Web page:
the public fossil   collection

Fossil specimens donated by Loyce Youngblood to the

 Laurence Youngblood Energy Library

 University of Oklahoma

Large Ammonite Fossil   (Coahuila, Mexico)

   Large Sabal Palm Frond        (Wyoming)

Energy Library Fossils:

Energy Library Minerals:

Youngblood - Library Story

       

   Youngblood Library Link     (Oklahoma. University Libraries System)

Crinoids …  The Private Youngblood Collection 

 

- Sold to O.U.

 

  Sold to a private party:

 

                                       Single-Calyx Crinoid*   "Sea Lily" (Echinodermata marine animal)  (Germany)

                                                                This Crinoid fossil  was on loan to the Laurence Youngblood Energy Library at O.U. at the time of Loyce  Youngblood's death in 2007, and was purchased then by O.U. for the library on behalf of a special group   of University of  Oklahoma donors..  

     Nine-Calyx Crinoid*      "Sea Lilies" (9 Echinodermata: marine animals)    (Germany)

This exceptionally fine multiple-calyx Crinoid from the beautiful domed entry hall of the Loyce L.  Youngblood residence wassold in 2008 by the joint personal property heirsof the Estat of the late Mrs. Youngblood..

 

*These Crinoids were estate tax-appraised for $107,500 total after Mrs. Youngblood's death in 2007, and sold for $112,875.

CRINOIDS

Locality: Holzmaden, Baden-Württemberg, Germany (southeast of Stuttgart). Geologic Range: Ordovician to present (estimated 500 million yrs. ago).1 Approximate Age of Specimens: Lower Jurassic, est. 145 to 180 million years ago B.C.E.1

Description: Crinoids of the class crinoidea are in the phylum Echinodermata, which includes such radially symmetrical marine animals as sea urchins,  starfish, and brittle stars. Crinoids are popularly called "sea lilies" due to their body's bulbous lily-like shape. These marine, invertebrate animals are found still living today, generally as individuals. They are usually bound to the sea floor by a stalk opposite their mouth, and appear in a variety of beautiful colors, thereby  presenting a flower-like appearance. Crinoid fossils are sometimes golden-hued from absorption of iron pyrites ('"fools gold"), as in this Single-Calyx Crinoid specimen at the upper left, thereby giving the appearance of a golden lily.

This Crinoid is of the species Seirocrinus subangularis, and it is of the family Pentacrinitidae. It is characterized by a globular body enclosed by a small calyx, from which freely moving "arms" extended upward to gather the marine animal's food. At the bottom of the jointed, flexible stem, but missing from this specimen, was a "root-like structure" by which it was attached to the sea bottom or sea floor plant material, and, occasionally, to driftwood.  Specimens of this species have very long stems, tapering toward the top, up to 65 feet (18 meters) in length.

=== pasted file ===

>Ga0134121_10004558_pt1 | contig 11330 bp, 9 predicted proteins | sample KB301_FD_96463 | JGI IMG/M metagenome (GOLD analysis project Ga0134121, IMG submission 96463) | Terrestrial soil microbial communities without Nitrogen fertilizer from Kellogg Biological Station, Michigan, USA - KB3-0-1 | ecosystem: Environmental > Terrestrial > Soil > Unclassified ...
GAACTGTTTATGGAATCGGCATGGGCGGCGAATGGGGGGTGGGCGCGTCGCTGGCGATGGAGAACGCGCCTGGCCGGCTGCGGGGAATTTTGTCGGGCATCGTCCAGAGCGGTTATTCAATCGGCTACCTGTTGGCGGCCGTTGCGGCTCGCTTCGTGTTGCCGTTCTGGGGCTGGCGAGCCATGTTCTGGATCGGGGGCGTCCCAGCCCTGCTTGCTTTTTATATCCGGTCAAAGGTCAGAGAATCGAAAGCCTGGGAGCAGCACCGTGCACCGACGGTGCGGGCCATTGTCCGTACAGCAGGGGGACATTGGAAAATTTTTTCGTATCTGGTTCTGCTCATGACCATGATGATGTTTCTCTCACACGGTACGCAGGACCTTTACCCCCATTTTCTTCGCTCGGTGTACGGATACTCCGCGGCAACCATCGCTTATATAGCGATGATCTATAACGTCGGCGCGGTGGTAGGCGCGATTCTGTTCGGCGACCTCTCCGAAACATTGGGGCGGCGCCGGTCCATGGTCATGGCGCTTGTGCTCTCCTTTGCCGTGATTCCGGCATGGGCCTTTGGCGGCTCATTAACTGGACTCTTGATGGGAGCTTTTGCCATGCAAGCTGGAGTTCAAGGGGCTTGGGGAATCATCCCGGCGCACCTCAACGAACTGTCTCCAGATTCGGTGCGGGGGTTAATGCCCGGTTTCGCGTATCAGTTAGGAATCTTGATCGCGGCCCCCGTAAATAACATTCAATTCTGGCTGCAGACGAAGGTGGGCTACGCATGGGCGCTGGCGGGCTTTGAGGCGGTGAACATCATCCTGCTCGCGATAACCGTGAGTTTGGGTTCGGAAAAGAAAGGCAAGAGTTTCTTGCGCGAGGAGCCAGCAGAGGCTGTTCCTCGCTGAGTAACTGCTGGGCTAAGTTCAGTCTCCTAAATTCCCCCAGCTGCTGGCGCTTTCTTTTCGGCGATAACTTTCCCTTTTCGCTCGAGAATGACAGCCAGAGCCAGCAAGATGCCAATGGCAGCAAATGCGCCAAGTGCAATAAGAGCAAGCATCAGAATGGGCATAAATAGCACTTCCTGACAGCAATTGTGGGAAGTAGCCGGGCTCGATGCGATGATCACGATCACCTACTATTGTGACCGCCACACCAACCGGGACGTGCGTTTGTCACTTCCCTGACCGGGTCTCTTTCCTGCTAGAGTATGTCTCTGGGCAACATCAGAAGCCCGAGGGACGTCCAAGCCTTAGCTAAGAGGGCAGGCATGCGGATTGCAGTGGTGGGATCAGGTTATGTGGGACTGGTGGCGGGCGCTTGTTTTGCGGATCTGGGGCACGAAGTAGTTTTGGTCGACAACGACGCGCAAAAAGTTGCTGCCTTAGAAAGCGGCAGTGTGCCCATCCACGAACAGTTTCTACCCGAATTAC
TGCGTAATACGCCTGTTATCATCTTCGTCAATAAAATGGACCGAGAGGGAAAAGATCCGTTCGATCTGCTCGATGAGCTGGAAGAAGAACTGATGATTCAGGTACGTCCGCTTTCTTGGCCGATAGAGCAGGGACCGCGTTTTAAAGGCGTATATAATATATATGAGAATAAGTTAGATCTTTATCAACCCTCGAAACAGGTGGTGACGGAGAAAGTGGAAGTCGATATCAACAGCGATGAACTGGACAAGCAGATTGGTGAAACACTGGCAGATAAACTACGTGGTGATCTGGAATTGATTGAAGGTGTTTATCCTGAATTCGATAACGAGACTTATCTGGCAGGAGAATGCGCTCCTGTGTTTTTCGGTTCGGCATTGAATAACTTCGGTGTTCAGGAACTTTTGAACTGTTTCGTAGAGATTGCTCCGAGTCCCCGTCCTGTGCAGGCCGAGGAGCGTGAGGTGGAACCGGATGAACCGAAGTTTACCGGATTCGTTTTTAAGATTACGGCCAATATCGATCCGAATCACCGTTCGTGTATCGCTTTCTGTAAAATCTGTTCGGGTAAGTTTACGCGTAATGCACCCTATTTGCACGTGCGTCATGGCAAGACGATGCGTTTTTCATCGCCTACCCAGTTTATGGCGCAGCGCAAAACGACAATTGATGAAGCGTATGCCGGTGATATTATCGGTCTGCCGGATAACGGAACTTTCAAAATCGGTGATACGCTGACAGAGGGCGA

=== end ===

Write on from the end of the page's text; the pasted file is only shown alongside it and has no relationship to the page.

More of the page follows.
This 3 1/2 foot (1-meter) single-calyx crinoid is very well-preserved in a smooth, dark matrix consisting of fine-grained silts and clays which eventually formed bituminous (pitch-like) Poisidonia Shale, providing contrast to the golden-hued calyx-protected globular body. Some of the shale around the specimen has been removed in order to better display the crinoid, The shale matrix also contains small pelecypoda (clams) and Posidonia bronni. This specimen was quarried in an area of Germany containing a large concentrated volume of crinoids with exceptional preservation, most likely suggesting a rapid burial, probably by catastrophic mud deposition, perhaps triggered by one or more tectonic events.

This specimen was purchased by the University of Oklahoma or display at the Laurence S. Youngblood Energy Library (O. U. geological library).

 

This exceptional multiple-calyx crinoid at upper right (and in the expandable thumbnail at right) in carboniferous Holzmaden shale matrix, has nine well-preserved individual calyxed "Sea Lilies", and measures 59" W, 45" H, and 1.5" D. It was purchased by a private party in 2008.  

1 Estimated by traditional Uniformitarian concepts (gradual, uniform changes over great periods of time, believed similar to rates of change observed today).

Back: OU Library Fossils Page 3    Return to: Private Large Sabal Palm P2

Next: The Loyce and Laurence Youngblood Story  on Page 5 

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 David Wallace, P.O. Box 23901, Oklahoma City, OK 73123 (405) 974--9759  davidwallace333@att.net     Copyright © 2009 David Wallace, All Rights Reserved

the private fossil collection

Personal fossils from the  residence and estate of  

Loyce Youngblood

Large Sabal Palm Frond overlaying apparent fish  Green River Formation (Wyoming)

 Multiple-Calyx Crinoid   with nine "Sea Lilies"  (Germany)

Single-Calyx Crinoid   "Sea Lily" marine animal    (Purchased from Estate by OU) (Germany)

      Loyce and Laurence:      The Youngblood Story

INDEX - Pages 

For information contact:     David Wallace    davidwallace333@att.net      (405) 974-9759